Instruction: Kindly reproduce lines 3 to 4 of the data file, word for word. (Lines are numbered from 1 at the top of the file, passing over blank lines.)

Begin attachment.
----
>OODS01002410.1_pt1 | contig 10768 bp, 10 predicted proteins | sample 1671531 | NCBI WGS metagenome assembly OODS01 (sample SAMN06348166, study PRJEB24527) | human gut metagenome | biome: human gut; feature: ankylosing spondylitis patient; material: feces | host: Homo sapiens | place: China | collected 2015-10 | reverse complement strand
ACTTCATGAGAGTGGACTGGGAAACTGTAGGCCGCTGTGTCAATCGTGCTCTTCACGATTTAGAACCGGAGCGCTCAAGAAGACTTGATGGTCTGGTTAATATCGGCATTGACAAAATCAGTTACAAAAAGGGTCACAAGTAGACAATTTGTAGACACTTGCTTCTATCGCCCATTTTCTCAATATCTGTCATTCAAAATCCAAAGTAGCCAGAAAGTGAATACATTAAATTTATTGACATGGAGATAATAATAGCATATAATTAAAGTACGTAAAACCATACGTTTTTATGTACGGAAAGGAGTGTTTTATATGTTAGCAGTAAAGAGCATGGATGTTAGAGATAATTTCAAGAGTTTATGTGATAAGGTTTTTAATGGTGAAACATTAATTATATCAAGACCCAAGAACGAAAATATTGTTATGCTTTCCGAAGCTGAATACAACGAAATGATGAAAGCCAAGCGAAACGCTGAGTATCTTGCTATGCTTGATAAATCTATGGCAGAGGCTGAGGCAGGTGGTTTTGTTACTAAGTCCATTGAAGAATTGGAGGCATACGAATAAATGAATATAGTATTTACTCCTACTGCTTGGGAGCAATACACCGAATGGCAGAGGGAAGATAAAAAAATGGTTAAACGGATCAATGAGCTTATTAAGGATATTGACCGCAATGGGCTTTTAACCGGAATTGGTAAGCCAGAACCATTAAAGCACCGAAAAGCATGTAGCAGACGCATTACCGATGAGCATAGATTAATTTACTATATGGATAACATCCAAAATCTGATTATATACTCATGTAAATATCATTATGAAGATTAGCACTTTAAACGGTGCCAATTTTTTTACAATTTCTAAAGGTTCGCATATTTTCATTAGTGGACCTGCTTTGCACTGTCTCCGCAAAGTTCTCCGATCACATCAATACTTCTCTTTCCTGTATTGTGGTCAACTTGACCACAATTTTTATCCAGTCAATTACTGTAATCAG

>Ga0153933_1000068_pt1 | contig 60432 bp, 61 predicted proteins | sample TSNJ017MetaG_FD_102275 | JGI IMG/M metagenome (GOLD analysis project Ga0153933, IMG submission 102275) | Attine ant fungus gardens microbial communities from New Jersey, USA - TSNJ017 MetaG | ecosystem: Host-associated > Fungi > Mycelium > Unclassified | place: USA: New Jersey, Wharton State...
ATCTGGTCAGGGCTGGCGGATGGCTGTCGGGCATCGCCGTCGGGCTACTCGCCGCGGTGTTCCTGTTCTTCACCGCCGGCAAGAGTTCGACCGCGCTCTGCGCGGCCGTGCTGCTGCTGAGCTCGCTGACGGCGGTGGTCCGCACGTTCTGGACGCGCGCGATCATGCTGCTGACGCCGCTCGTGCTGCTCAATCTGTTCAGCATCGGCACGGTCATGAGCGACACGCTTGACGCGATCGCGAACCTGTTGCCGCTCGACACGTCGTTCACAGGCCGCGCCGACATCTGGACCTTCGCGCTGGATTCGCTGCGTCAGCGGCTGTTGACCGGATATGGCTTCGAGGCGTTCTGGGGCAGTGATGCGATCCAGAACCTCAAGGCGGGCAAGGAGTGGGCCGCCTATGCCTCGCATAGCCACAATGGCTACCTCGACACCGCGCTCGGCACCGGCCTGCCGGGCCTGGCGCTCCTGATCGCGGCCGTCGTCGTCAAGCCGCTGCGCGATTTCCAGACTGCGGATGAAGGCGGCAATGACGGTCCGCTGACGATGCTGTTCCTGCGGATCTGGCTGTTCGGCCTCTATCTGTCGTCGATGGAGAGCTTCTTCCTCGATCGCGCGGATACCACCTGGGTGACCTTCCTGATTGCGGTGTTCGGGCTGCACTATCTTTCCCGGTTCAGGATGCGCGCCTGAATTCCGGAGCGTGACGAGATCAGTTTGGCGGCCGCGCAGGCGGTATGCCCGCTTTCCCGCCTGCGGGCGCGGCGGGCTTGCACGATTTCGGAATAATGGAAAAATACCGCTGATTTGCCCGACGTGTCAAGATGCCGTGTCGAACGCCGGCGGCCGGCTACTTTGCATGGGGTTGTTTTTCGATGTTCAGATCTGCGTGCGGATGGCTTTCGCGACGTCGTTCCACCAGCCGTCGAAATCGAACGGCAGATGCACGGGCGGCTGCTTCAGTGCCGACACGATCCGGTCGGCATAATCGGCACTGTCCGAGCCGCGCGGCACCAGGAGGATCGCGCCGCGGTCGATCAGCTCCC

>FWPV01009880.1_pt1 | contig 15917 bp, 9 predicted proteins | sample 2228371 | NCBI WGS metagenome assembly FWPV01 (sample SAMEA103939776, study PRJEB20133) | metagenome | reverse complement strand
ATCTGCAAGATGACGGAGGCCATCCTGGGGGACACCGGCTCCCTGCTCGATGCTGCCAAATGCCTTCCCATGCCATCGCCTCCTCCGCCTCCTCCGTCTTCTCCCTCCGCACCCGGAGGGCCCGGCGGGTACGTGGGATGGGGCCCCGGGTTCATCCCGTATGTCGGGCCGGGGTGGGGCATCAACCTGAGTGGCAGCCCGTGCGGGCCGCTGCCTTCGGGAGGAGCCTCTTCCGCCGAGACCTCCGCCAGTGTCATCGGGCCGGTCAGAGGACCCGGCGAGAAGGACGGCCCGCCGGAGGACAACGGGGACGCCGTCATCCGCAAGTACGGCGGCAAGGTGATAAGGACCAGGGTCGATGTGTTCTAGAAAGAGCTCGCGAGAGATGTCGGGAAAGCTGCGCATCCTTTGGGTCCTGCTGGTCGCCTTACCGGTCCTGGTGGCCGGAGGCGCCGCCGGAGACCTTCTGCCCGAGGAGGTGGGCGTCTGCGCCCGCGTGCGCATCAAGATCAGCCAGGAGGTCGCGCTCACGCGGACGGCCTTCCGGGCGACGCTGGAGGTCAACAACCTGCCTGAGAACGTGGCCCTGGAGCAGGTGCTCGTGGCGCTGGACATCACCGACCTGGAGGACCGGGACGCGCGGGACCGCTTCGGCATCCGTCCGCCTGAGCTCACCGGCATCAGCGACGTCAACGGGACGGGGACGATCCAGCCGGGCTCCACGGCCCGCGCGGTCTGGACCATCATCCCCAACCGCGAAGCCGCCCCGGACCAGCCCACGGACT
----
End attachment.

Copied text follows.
>Ga0153933_1000068_pt1 | contig 60432 bp, 61 predicted proteins | sample TSNJ017MetaG_FD_102275 | JGI IMG/M metagenome (GOLD analysis project Ga0153933, IMG submission 102275) | Attine ant fungus gardens microbial communities from New Jersey, USA - TSNJ017 MetaG | ecosystem: Host-associated > Fungi > Mycelium > Unclassified | place: USA: New Jersey, Wharton State...
ATCTGGTCAGGGCTGGCGGATGGCTGTCGGGCATCGCCGTCGGGCTACTCGCCGCGGTGTTCCTGTTCTTCACCGCCGGCAAGAGTTCGACCGCGCTCTGCGCGGCCGTGCTGCTGCTGAGCTCGCTGACGGCGGTGGTCCGCACGTTCTGGACGCGCGCGATCATGCTGCTGACGCCGCTCGTGCTGCTCAATCTGTTCAGCATCGGCACGGTCATGAGCGACACGCTTGACGCGATCGCGAACCTGTTGCCGCTCGACACGTCGTTCACAGGCCGCGCCGACATCTGGACCTTCGCGCTGGATTCGCTGCGTCAGCGGCTGTTGACCGGATATGGCTTCGAGGCGTTCTGGGGCAGTGATGCGATCCAGAACCTCAAGGCGGGCAAGGAGTGGGCCGCCTATGCCTCGCATAGCCACAATGGCTACCTCGACACCGCGCTCGGCACCGGCCTGCCGGGCCTGGCGCTCCTGATCGCGGCCGTCGTCGTCAAGCCGCTGCGCGATTTCCAGACTGCGGATGAAGGCGGCAATGACGGTCCGCTGACGATGCTGTTCCTGCGGATCTGGCTGTTCGGCCTCTATCTGTCGTCGATGGAGAGCTTCTTCCTCGATCGCGCGGATACCACCTGGGTGACCTTCCTGATTGCGGTGTTCGGGCTGCACTATCTTTCCCGGTTCAGGATGCGCGCCTGAATTCCGGAGCGTGACGAGATCAGTTTGGCGGCCGCGCAGGCGGTATGCCCGCTTTCCCGCCTGCGGGCGCGGCGGGCTTGCACGATTTCGGAATAATGGAAAAATACCGCTGATTTGCCCGACGTGTCAAGATGCCGTGTCGAACGCCGGCGGCCGGCTACTTTGCATGGGGTTGTTTTTCGATGTTCAGATCTGCGTGCGGATGGCTTTCGCGACGTCGTTCCACCAGCCGTCGAAATCGAACGGCAGATGCACGGGCGGCTGCTTCAGTGCCGACACGATCCGGTCGGCATAATCGGCACTGTCCGAGCCGCGCGGCACCAGGAGGATCGCGCCGCGGTCGATCAGCTCCC